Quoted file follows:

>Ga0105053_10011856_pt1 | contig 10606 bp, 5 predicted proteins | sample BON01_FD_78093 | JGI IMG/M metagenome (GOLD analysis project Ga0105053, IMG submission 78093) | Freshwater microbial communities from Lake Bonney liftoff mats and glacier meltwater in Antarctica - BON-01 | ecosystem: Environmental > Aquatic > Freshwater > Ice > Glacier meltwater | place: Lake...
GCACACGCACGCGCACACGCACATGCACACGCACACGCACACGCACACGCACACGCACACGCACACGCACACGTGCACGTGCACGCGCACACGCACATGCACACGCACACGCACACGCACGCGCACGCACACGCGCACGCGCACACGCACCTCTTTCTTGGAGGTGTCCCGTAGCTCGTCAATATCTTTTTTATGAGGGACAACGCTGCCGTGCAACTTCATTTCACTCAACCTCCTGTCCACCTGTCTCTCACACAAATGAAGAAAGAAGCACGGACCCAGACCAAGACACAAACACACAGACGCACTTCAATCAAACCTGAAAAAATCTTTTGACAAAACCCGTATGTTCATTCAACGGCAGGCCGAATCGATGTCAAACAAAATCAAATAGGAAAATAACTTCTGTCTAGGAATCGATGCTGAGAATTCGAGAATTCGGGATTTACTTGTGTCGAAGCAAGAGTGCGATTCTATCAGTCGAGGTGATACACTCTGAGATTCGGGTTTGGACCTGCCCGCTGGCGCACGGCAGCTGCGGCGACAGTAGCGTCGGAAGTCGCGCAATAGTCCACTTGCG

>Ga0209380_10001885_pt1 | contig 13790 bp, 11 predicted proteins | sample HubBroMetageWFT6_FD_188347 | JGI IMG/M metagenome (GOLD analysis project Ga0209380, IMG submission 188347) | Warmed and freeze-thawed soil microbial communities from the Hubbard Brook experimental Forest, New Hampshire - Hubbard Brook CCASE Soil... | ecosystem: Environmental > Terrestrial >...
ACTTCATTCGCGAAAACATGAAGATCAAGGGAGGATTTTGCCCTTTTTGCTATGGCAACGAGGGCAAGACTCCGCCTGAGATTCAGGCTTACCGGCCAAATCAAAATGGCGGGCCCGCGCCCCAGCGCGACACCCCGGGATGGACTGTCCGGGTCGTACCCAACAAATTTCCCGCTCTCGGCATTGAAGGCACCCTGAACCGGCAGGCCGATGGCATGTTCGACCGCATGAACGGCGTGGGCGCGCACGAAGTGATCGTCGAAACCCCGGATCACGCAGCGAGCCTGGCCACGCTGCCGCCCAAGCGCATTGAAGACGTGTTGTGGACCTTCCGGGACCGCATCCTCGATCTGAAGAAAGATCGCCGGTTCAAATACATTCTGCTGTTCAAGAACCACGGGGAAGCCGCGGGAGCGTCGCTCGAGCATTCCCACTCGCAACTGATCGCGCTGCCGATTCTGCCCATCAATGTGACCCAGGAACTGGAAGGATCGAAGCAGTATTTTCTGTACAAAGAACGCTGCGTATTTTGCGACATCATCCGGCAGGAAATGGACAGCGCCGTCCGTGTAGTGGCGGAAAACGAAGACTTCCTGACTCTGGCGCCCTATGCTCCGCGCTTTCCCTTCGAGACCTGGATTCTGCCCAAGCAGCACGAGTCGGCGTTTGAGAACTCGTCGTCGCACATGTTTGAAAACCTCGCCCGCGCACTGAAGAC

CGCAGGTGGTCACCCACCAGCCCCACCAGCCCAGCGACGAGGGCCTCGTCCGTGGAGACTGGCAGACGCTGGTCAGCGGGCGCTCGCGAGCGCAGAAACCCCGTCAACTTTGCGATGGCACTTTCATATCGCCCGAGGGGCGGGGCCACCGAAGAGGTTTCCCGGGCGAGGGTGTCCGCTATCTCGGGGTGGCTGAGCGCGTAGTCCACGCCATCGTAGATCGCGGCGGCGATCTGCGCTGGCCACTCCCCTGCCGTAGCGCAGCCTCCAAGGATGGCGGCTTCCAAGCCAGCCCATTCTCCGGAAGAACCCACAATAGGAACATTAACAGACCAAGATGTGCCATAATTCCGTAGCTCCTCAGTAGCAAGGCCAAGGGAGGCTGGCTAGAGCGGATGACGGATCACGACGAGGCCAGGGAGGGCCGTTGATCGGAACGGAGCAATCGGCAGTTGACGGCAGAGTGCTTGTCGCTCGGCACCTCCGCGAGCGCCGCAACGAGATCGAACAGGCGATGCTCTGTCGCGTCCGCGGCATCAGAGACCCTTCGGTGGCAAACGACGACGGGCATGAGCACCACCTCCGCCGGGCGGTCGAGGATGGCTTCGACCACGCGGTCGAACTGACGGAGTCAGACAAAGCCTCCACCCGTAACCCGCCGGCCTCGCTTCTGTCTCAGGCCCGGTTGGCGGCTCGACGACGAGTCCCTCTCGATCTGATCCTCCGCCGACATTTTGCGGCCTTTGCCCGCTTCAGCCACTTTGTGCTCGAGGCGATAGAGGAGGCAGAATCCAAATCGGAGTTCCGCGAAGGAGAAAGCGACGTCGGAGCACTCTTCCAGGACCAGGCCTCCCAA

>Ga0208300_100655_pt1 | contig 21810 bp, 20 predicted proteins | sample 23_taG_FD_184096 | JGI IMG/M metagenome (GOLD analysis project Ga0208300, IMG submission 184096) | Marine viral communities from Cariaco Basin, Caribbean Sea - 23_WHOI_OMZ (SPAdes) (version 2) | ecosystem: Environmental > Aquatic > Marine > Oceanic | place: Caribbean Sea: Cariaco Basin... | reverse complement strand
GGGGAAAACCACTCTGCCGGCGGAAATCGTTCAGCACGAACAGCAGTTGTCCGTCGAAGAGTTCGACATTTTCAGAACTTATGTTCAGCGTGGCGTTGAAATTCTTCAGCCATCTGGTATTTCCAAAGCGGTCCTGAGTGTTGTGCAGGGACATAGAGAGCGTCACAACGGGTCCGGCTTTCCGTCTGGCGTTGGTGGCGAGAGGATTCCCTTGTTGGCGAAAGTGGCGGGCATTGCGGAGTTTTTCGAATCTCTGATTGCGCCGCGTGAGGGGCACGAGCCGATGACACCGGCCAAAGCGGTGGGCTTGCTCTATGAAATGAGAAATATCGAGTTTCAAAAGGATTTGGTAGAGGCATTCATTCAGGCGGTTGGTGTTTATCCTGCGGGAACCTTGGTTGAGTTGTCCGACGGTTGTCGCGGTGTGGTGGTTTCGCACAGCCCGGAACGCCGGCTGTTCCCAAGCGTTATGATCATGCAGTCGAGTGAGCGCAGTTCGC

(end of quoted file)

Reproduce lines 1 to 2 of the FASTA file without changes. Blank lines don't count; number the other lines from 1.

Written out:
>Ga0105053_10011856_pt1 | contig 10606 bp, 5 predicted proteins | sample BON01_FD_78093 | JGI IMG/M metagenome (GOLD analysis project Ga0105053, IMG submission 78093) | Freshwater microbial communities from Lake Bonney liftoff mats and glacier meltwater in Antarctica - BON-01 | ecosystem: Environmental > Aquatic > Freshwater > Ice > Glacier meltwater | place: Lake...
GCACACGCACGCGCACACGCACATGCACACGCACACGCACACGCACACGCACACGCACACGCACACGCACACGTGCACGTGCACGCGCACACGCACATGCACACGCACACGCACACGCACGCGCACGCACACGCGCACGCGCACACGCACCTCTTTCTTGGAGGTGTCCCGTAGCTCGTCAATATCTTTTTTATGAGGGACAACGCTGCCGTGCAACTTCATTTCACTCAACCTCCTGTCCACCTGTCTCTCACACAAATGAAGAAAGAAGCACGGACCCAGACCAAGACACAAACACACAGACGCACTTCAATCAAACCTGAAAAAATCTTTTGACAAAACCCGTATGTTCATTCAACGGCAGGCCGAATCGATGTCAAACAAAATCAAATAGGAAAATAACTTCTGTCTAGGAATCGATGCTGAGAATTCGAGAATTCGGGATTTACTTGTGTCGAAGCAAGAGTGCGATTCTATCAGTCGAGGTGATACACTCTGAGATTCGGGTTTGGACCTGCCCGCTGGCGCACGGCAGCTGCGGCGACAGTAGCGTCGGAAGTCGCGCAATAGTCCACTTGCG